ISPs Pressing FCC to Relax Section 214 Requirements

The FCC's 2015 net neutrality rules did not erect regulatory entry and exit barriers.

ISPs Pressing FCC to Relax Section 214 Requirements
Photo of Scott Angstreich, counsel for US Telecom

WASHINGTON, March 4, 2024 – Today, broadband Internet Service Providers largely enjoy broad freedom to enter and exit markets. But that could change under net neutrality rules that the Federal Communications Commission is expected to adopt later this year.

In recent days, major ISPs on their own or through trade groups like US Telecom have urged the FCC to retain current policy, noting that the agency’s 2015 net neutrality rules did not erect regulatory entry and exit barriers.

“Broadband providers have always been free to roll out new and innovative offerings – and to remove older, less popular offerings – without first obtaining [FCC] approval,” said US Telecom in a Feb. 27 filing with the FCC. “Requiring ISPs to seek the [FCC’s] permission every time they want to discontinue or change an existing service offering would undermine investment incentives.” 

US Telecom represents AT&T, Verizon, and many small and regional broadband ISPs.

Separately, AT&T officials met with FCC officials on February 26 to voice their disapproval of the way that changes to Section 214 would impact the company.

Regulating entry and exit would undermine free market capitalism and would imperil future broadband investment, the company said, because ISPs would have to weigh the risk of investing in communities or services that may potentially prove unprofitable. 

Section 214 at issue

At issue is a provision in communications law known as Section 214, which requires common carriers to have an FCC certificate to construct new lines and extend others. FCC permission is also needed for the discontinuance of service. Violations come with per-day fines.

Under the proposed net neutrality rules, the FCC intends to classify broadband ISPs as common carriers subject to the requirements found in Section 214. Today, ISPs are classified as Title I information service providers and are not subject to Section 214 in Title II of the Communications Act.

FCC Chairwoman Jessica Rosenworcel’s Notice of Proposed Rulemaking on net neutrality doesn’t call for Section 214 forbearance because she wants to utilize Section 214’s broad domestic and international scope to block foreign bad actors from entering the U.S. broadband market or require those operating in the U.S. to stop, if necessary.

ISPs hoping the FCC changes course do not believe that a national security rationale justifies applying Section 214 domestically when the Committee on Foreign Investment in the United States reviews foreign investments in the U.S. communications sector, including investments in broadband networks and services.

The FCC also refers some international Section 214 requests to the Committee for the Assessment of Foreign Participation in the United States Telecommunications Services Sector (also known as "Team Telecom”) run by the Justice Department’s National Security division and includes the Secretaries of State, Treasury and Commerce.

The cable industry, led by NCTA - The Internet & Television Association, has said the FCC's reliance on Section 214 authority represents “yet another source of massive regulatory power” to compel ISPs “to build out broadband networks to certain areas or to undergo a lengthy approval process merely to discontinue a particular speed tier.” The result would, NCTA added, impose “significant burdens” and force “providers to support outdated services long after the market demand for such services has evaporated.”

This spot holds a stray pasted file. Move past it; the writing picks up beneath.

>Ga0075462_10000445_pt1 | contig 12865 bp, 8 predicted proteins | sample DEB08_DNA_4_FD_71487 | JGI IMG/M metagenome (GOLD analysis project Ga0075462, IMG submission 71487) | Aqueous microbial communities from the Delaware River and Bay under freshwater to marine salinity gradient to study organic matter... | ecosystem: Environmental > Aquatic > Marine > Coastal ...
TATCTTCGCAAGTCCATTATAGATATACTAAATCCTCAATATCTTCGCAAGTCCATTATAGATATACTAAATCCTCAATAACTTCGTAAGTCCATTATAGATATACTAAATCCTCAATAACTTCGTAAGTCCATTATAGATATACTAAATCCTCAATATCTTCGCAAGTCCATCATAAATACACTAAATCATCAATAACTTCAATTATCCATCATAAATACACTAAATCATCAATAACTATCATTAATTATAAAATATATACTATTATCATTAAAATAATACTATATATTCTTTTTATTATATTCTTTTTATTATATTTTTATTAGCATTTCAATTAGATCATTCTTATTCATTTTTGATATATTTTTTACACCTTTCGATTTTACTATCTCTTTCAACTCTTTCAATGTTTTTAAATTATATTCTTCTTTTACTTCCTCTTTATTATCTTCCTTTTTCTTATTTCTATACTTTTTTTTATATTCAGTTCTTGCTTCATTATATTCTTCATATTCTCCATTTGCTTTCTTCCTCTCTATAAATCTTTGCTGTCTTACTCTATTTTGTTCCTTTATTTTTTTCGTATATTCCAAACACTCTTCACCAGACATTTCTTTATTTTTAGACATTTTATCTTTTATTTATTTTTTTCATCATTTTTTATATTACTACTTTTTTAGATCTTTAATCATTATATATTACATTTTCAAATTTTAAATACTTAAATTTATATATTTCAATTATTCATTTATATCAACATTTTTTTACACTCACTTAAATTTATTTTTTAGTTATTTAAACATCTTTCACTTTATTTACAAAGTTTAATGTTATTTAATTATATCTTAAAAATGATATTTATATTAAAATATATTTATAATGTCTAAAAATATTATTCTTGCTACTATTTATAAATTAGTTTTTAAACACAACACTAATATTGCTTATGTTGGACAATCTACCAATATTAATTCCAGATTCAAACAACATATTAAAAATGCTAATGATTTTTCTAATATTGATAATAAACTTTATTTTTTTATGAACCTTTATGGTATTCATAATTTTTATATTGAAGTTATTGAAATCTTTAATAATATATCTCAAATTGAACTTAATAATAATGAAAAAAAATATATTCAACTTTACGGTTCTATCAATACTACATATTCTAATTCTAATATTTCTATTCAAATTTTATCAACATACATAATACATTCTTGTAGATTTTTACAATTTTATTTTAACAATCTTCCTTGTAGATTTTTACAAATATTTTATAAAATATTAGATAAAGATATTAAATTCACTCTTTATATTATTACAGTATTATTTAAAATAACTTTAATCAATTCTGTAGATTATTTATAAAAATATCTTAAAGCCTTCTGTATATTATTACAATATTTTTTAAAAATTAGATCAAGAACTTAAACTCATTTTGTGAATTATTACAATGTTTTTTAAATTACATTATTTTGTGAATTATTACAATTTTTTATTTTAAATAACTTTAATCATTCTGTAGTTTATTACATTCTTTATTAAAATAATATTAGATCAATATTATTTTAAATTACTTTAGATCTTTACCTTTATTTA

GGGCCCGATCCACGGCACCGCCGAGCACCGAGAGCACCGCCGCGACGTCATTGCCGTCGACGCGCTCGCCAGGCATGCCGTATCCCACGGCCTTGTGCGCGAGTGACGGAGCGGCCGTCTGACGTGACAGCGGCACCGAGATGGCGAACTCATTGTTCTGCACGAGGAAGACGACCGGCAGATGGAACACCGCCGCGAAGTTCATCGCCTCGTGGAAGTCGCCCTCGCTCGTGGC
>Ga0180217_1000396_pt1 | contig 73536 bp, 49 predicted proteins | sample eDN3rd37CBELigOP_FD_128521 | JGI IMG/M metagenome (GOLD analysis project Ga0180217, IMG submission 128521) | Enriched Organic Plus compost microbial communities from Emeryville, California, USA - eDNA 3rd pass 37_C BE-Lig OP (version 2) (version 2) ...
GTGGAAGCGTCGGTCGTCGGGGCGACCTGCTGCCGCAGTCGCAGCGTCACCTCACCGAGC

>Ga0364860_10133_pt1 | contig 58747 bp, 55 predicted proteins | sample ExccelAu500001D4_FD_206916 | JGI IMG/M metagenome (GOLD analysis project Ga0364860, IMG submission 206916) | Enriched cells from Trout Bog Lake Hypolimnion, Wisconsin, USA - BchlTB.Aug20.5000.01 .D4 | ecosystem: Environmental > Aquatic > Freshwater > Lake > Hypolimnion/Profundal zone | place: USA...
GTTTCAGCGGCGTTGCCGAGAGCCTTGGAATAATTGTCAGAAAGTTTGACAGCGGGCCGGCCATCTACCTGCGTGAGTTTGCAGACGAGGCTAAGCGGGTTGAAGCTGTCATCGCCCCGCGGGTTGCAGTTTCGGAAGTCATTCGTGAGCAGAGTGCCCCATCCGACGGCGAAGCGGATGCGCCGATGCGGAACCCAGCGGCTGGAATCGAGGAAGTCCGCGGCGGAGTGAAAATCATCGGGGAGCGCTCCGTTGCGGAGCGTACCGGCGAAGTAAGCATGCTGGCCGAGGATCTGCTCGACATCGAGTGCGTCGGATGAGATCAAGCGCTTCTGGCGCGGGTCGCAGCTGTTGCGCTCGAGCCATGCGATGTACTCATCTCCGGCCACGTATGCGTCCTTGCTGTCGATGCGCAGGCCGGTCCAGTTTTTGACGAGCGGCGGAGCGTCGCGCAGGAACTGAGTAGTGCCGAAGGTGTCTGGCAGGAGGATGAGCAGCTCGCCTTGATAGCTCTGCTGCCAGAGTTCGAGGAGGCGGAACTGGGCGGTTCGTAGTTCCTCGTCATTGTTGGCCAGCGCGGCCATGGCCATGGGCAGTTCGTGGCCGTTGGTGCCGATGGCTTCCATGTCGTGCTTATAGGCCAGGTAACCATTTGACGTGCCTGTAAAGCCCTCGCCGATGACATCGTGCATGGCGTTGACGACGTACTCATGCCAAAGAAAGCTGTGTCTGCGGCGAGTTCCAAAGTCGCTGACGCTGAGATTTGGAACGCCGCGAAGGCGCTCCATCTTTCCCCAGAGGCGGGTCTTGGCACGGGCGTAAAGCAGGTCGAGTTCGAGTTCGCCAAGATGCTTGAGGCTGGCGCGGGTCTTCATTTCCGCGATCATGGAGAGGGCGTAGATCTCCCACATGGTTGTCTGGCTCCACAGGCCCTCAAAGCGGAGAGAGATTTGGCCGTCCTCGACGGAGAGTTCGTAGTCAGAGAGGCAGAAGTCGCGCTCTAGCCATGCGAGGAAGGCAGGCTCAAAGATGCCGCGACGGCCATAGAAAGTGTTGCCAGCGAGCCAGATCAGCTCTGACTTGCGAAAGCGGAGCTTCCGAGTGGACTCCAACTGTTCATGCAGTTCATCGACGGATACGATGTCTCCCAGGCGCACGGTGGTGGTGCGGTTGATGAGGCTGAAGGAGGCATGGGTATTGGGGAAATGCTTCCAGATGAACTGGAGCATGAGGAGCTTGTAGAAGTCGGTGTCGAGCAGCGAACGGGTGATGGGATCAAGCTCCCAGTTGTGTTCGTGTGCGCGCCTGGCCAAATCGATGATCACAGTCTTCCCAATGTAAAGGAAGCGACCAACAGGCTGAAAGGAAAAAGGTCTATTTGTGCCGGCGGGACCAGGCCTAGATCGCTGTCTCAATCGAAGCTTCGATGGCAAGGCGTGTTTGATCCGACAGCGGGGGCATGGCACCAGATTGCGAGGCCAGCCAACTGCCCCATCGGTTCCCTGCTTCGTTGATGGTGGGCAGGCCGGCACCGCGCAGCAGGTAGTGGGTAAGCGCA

NCTA represents major cable ISPs, including Comcast Corp. and Charter Communications.

AT&T in echoing many of NCTA’s points noted that if the FCC refused to grant a discontinuance certificate, the company would be forced to keep spending billions supporting outdated copper-based Digital Subscriber Line technology rather than fiber.

“The [FCC’s] current Section 214 rules were developed for legacy telephone service, not Internet service—and certainly not for outdated DSL-based Internet access services,” AT&T said.

Section 214 would impose regulatory burdens and endanger the growth of fixed wireless service. The company claims that the dynamic and unstable nature of fixed wireless services necessitate the ability of providers to discontinue the product at any given time.

At least two public interest groups – Public Knowledge and Free Press – want the FCC to retain Section 214 authority. Public Knowledge said the agency could make it less burdensome for domestic ISPs by adhering to precedent “by granting blanket authority to operate under Section 214 without the need to apply for a specific license.”

Free Press has urged the FCC to use Section 214 to protect consumers by preventing ISPs from making a hasty retreat from the market.

“While it would seem unfathomable to many that an ISP could just drop all of its customers without warning, this does happen. For example, just this [December, 2023] a cable and Internet service provider serving parts of western Mississippi and eastern Louisiana ceased operations without notifying customers,” Free Press said in Dec. 14, 2023 FCC filing.

Free Press was referring to Bailey Cable TV, which abruptly closed down on Nov. 30, 2023 and failed to provide appropriate notice to customers and local governments. Customers who lost pay-TV service called various local officials seeking an explanation.

Article by Ted Hearn, the Editor of Policyband, a new website dedicated to comprehensive coverage of the broadband communications market. A version of this piece was published on Policyband on March 3, 2024, and is reprinted with permission.

Additional reporting provided by Broadband Breakfast Reporter Corey Walker.

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